The sleeve of the invention can be conveniently installed around an article by opening the sleeve (by overcoming the curl forces), positioning the article within the sleeve and then allowing the sleeve to wrap around the article. Preferably, the sleeve is installed around an elongate article using a tool which comprises:

(a) a pair of spaced apart generally parallel rails having a feed end and a take off end, and being arranged to engage the edges of the sleeve so as to hold open the sleeve as it moves relative to the rails in a direction from the feed end towards the take off end; and

(b) an article feed conduit, positioned relative to the rails for feeding an article into a sleeve held open by the rails towards the said take off end as the sleeve is moved along the rails;

the rails converging towards the take off end in such a way that one of the edges of the sleeve is allowed to wrap around an article so fed.

In one embodiment, the rails are provided by the rims of a generally U- or V-shaped channel member, the sleeve being moved along the outside thereof. Ths rails may however be held apart by one or more struts extending between the rails.

Use of the tool is particularly convenient when the sheet is knitted so as to produce a sleeve with an inwardly turned flange extending along each longitudinal edge, since the pair of rails can engage positively the flanges of the sleeve to hold the sleeve open.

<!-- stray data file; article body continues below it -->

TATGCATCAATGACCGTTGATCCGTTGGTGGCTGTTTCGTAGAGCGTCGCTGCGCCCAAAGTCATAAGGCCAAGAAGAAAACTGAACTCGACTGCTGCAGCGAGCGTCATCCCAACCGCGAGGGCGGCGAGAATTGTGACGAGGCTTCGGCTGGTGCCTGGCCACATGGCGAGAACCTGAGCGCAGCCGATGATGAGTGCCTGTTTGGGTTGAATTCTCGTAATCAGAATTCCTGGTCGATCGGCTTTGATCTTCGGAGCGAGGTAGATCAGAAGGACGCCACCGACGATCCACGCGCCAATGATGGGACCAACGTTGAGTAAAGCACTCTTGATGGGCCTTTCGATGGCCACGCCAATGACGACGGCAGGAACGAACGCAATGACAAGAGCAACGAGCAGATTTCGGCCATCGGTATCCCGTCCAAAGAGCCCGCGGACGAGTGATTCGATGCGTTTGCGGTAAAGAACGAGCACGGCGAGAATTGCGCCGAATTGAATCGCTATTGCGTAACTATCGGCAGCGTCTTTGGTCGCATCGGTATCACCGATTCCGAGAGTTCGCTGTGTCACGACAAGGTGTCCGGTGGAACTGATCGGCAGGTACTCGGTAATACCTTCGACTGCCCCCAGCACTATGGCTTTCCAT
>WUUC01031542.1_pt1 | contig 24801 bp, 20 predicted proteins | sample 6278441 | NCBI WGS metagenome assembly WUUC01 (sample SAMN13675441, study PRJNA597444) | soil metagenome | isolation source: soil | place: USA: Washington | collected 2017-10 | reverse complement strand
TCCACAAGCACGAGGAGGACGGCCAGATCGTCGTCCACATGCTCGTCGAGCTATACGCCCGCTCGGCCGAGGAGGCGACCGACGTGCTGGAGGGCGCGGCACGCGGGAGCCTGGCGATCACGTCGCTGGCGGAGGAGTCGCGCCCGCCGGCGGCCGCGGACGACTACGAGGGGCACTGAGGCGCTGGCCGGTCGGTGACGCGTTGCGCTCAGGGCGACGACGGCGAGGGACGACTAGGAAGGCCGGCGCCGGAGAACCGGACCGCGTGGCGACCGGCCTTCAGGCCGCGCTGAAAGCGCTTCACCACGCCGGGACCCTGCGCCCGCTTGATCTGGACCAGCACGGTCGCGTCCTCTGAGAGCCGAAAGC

The article feed conduit serves to direct the article into the channel member for enclosure by the sleeve as the article and the sleeve are taken off at the end of the rails. Thus it may comprise an arrangement of guide pegs or rollers, or a secondary channel member. The article feed conduit may be modified to accomodate branched articles.

Claims (14)

We claim:
1. A wrap-around sleeve comprising a plain weft-knitted sheet formed from at least one filament having an elastic modulus such that the sheet has a sufficiently high transverse curl force (as herein defined) that the sleeve remains wrapped around an object without separate closure means.
2. A sleeve as claimed in claim 1, in which the elastic modulus of the filament is at least 4000 N.mm-2.
3. A sleeve as claimed in claim 1, in which the width of each wale is less than 2.5 mm over a substantial part of the width of the sheet.
4. A sleeve as claimed in claim 1, in which the sheet has at least 5 courses per cm length over a substantial part of its length.
5. A sleeve as claimed in claim 1, in which each stitch in a substantial portion of the sheet comprises from 8 to 12 mm of the filament.
6. A sleeve as claimed in claim 1, in which over at least a portion of the length of the sheet, the width of at least one wale is a multiple of the width of each of a substantial number of the other wales.
7. A sleeve as claimed in claim 6, in which the multiple width wale is produced by knitting the sheet on an array of regularly spaced needles of which at least one is not used to form a stitch.
8. A sleeve as claimed in claim 7, in which the needle not used to form a stitch is the third needle from an end of the array.